Extroverted Introvert

 robin mackie talks to rory

Rory Gallagher's looking a bit out of place in a rather trendy record company office. If there's one thing Rory's not, it's trendy. Rory's taken off his donkey jacket and scarf and he's sitting in his denim work shirt and jeans almost dwarfed behind a mound of six-packs of Guinness.

He looks like he might well be a lad who's just come in waiting for an interview, trying to become an errand boy for a Polydor executive; he certainly doesn't look like one of the company's biggest record sellers awaiting an interview. He looks slightly ill at ease, almost apologetic at first. His expression is always friendly, but he doesn't look as sure of himself as he does when he's up on the stage and con­centrating on his old and trusted guitar.   

On stage, Rory seems to be almost the last of a dying breed  the serious, dedicated and highly proficient guitarist: he's the prototype figure of the old British Blooze boom, but to outlast a trend, you have to be good and hard­working. Rory is both, and really deserves his success.

He's been playing guitar since he was nine, and playing it in clubs since he was 15 and left home, writing songs since the mid teens. It's been honed to a fine point, pared to the essentials, with little room left for chat between songs or any kind of show-biz extravagance. Rory knows what his audience wants, and is currently engaged in giving it to them in a full scale tour   his first dates on the road for a long period, apart from two dates just before Christmas.


It's the first tour to feature the new four man line up (Lou Martin has joined on keyboards; Rod De'Ath, also from Killing Floor, has replaced Wilgar Campbell on drums; Gerry McAvoy continues on bass. Wilgar is now with Mick Abraham's Band).

Rory's glad to be back on the road: "If I stop for more than a couple of months, I get pretty fidgety. Maybe if I was playing more academic music I wouldn't need the vibrations you get from an audience so much. I take our music very seriously, but I wouldn't call it serious in inverted com­mas. I mean Segovia probably doesn't have to tour . . . but it is nice to stop sometimes and catch up with more in­trospective things, like the writing. I seem to write better when I'm back in Ireland. I don't get very much done on tours."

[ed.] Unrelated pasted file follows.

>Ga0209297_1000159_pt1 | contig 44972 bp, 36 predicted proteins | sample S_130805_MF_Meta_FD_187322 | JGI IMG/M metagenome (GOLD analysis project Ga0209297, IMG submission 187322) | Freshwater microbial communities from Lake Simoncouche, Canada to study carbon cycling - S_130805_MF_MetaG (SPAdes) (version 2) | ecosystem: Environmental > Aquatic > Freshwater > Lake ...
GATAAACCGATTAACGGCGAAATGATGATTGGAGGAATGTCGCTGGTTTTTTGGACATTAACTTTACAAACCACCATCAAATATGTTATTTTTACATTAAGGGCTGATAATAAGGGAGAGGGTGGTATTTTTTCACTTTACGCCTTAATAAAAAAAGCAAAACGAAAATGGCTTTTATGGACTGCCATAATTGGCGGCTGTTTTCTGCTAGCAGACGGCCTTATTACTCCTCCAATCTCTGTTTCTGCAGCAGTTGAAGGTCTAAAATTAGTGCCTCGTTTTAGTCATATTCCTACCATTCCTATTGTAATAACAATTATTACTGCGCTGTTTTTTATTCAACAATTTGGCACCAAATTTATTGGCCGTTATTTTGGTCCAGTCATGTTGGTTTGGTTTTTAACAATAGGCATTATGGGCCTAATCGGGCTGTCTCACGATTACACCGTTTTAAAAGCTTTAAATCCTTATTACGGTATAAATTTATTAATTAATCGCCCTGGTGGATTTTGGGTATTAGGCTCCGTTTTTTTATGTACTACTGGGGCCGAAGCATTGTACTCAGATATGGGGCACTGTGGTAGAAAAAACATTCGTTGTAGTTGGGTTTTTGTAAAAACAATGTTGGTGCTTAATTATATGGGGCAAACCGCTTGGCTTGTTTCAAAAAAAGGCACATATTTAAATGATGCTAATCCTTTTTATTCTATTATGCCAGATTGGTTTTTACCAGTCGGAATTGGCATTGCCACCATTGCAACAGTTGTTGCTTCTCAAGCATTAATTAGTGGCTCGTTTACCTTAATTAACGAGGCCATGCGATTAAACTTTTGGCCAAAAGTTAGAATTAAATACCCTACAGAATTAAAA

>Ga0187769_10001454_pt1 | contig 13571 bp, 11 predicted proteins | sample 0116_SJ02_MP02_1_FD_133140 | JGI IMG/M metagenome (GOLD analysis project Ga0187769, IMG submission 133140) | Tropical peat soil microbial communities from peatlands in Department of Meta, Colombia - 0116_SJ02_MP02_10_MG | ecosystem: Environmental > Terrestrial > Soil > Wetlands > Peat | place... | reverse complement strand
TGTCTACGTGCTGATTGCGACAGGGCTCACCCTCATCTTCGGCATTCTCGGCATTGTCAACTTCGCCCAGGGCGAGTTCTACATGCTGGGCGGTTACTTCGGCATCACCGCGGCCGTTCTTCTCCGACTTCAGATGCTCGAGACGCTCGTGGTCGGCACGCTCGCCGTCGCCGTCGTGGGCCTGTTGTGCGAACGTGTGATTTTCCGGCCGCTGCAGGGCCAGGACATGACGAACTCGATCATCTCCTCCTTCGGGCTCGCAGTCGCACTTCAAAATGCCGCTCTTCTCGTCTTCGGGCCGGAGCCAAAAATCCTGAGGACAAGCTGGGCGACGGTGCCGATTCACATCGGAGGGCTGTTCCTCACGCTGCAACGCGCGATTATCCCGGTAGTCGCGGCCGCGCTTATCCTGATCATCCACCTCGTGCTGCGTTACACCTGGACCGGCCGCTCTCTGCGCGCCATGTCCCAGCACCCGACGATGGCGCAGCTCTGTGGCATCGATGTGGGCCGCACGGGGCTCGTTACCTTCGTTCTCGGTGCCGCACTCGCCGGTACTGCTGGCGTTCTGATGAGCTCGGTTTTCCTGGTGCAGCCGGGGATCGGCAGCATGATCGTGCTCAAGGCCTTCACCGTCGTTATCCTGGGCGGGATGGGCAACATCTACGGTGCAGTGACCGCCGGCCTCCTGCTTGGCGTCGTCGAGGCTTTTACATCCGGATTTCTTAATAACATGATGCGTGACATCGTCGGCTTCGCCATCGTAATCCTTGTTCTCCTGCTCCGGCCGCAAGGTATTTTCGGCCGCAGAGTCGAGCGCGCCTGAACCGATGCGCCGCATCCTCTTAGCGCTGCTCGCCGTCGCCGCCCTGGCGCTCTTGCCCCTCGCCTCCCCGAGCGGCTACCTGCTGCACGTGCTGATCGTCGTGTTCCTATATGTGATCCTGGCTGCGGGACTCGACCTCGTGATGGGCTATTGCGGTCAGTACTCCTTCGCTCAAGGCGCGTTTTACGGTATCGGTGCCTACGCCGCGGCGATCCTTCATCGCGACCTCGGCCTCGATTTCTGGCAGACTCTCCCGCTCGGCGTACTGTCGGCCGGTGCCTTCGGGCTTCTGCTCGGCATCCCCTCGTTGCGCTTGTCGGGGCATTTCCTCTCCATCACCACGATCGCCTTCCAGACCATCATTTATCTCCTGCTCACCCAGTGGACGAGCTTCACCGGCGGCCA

He's got a lot of enthusiasm for the new band: "Rod and Lou both came from Killing Floor, which was a much more derivative blues band, but a very good one. We tend to listen to the same stuff. I've worked with just bass and drums for a long while, even from before Taste, but I've always said to myself that if I saw a good player, I'd get him in, and that's what happened with Lou.


''It's dangerous to enlarge a group just for the sake of it, and Lou plays guitar as well, so we won't necessarily have organ on every track. It's a change but it's not like going from the Old Testament to the New. And it isn't just Lou that's making a difference   Rod's drumming has made a lot of difference. I really enjoy listening to him  he has a delinquent feel to his drumming as if he's doing that instead of stabbing old ladies."  RM245.jpg

The old ladies of Britain can sleep more comfort­ably in their beds during February and early March, when the new Gallagher ensemble is on tour. The delinquent drummer is in fact Welsh, which makes a change from Rory's usual all-Irish bands. I wondered wheth­er he felt that someone growing up in the harsher climate of Ireland is more natural to feel the blues than we well fed suburban southerners of England.

"I think there's a bit more fire in the Irish character, yes. I think Celtic people have a wide range of approaches, more like the old R & B people. Perhaps there's a bit more grit in Celtic players, but on the other hand, I guess musicians here tend to be steadier; the Irish tend to be very emotional, and sometimes aggressive. Ireland has a great musical tradition as well, of course.